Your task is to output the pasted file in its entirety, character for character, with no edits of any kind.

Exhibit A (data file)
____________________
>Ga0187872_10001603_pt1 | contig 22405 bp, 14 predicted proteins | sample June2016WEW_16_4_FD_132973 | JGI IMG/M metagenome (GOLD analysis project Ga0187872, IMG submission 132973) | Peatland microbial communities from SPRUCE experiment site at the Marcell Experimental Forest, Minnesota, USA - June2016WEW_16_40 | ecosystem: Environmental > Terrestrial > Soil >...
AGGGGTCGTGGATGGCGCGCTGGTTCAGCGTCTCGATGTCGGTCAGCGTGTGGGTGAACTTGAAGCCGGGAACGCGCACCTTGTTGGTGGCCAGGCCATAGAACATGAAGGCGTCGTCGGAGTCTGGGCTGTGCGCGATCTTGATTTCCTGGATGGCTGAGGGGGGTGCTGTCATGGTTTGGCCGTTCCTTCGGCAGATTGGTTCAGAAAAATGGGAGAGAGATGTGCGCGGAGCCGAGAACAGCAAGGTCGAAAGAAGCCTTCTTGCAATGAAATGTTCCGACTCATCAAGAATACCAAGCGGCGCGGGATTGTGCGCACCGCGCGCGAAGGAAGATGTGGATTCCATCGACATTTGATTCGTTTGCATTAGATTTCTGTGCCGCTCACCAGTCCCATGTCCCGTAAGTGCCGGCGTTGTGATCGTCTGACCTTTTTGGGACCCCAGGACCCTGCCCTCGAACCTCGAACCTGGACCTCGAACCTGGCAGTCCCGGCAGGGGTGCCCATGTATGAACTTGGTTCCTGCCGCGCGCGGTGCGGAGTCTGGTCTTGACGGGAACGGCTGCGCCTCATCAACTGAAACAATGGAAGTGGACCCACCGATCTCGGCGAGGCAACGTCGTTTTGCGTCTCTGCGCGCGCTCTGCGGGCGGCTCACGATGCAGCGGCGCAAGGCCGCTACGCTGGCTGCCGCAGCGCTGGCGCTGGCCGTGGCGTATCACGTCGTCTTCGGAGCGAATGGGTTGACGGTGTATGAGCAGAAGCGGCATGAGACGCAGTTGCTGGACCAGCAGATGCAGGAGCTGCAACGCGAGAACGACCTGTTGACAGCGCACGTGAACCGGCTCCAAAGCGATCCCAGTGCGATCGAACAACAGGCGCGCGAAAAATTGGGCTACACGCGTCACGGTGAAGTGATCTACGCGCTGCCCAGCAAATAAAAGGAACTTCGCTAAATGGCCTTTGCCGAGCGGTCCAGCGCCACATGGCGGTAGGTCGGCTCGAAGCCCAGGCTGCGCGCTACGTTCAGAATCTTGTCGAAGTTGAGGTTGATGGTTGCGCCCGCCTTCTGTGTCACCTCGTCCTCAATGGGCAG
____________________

>Ga0187872_10001603_pt1 | contig 22405 bp, 14 predicted proteins | sample June2016WEW_16_4_FD_132973 | JGI IMG/M metagenome (GOLD analysis project Ga0187872, IMG submission 132973) | Peatland microbial communities from SPRUCE experiment site at the Marcell Experimental Forest, Minnesota, USA - June2016WEW_16_40 | ecosystem: Environmental > Terrestrial > Soil >...
AGGGGTCGTGGATGGCGCGCTGGTTCAGCGTCTCGATGTCGGTCAGCGTGTGGGTGAACTTGAAGCCGGGAACGCGCACCTTGTTGGTGGCCAGGCCATAGAACATGAAGGCGTCGTCGGAGTCTGGGCTGTGCGCGATCTTGATTTCCTGGATGGCTGAGGGGGGTGCTGTCATGGTTTGGCCGTTCCTTCGGCAGATTGGTTCAGAAAAATGGGAGAGAGATGTGCGCGGAGCCGAGAACAGCAAGGTCGAAAGAAGCCTTCTTGCAATGAAATGTTCCGACTCATCAAGAATACCAAGCGGCGCGGGATTGTGCGCACCGCGCGCGAAGGAAGATGTGGATTCCATCGACATTTGATTCGTTTGCATTAGATTTCTGTGCCGCTCACCAGTCCCATGTCCCGTAAGTGCCGGCGTTGTGATCGTCTGACCTTTTTGGGACCCCAGGACCCTGCCCTCGAACCTCGAACCTGGACCTCGAACCTGGCAGTCCCGGCAGGGGTGCCCATGTATGAACTTGGTTCCTGCCGCGCGCGGTGCGGAGTCTGGTCTTGACGGGAACGGCTGCGCCTCATCAACTGAAACAATGGAAGTGGACCCACCGATCTCGGCGAGGCAACGTCGTTTTGCGTCTCTGCGCGCGCTCTGCGGGCGGCTCACGATGCAGCGGCGCAAGGCCGCTACGCTGGCTGCCGCAGCGCTGGCGCTGGCCGTGGCGTATCACGTCGTCTTCGGAGCGAATGGGTTGACGGTGTATGAGCAGAAGCGGCATGAGACGCAGTTGCTGGACCAGCAGATGCAGGAGCTGCAACGCGAGAACGACCTGTTGACAGCGCACGTGAACCGGCTCCAAAGCGATCCCAGTGCGATCGAACAACAGGCGCGCGAAAAATTGGGCTACACGCGTCACGGTGAAGTGATCTACGCGCTGCCCAGCAAATAAAAGGAACTTCGCTAAATGGCCTTTGCCGAGCGGTCCAGCGCCACATGGCGGTAGGTCGGCTCGAAGCCCAGGCTGCGCGCTACGTTCAGAATCTTGTCGAAGTTGAGGTTGATGGTTGCGCCCGCCTTCTGTGTCACCTCGTCCTCAATGGGCAG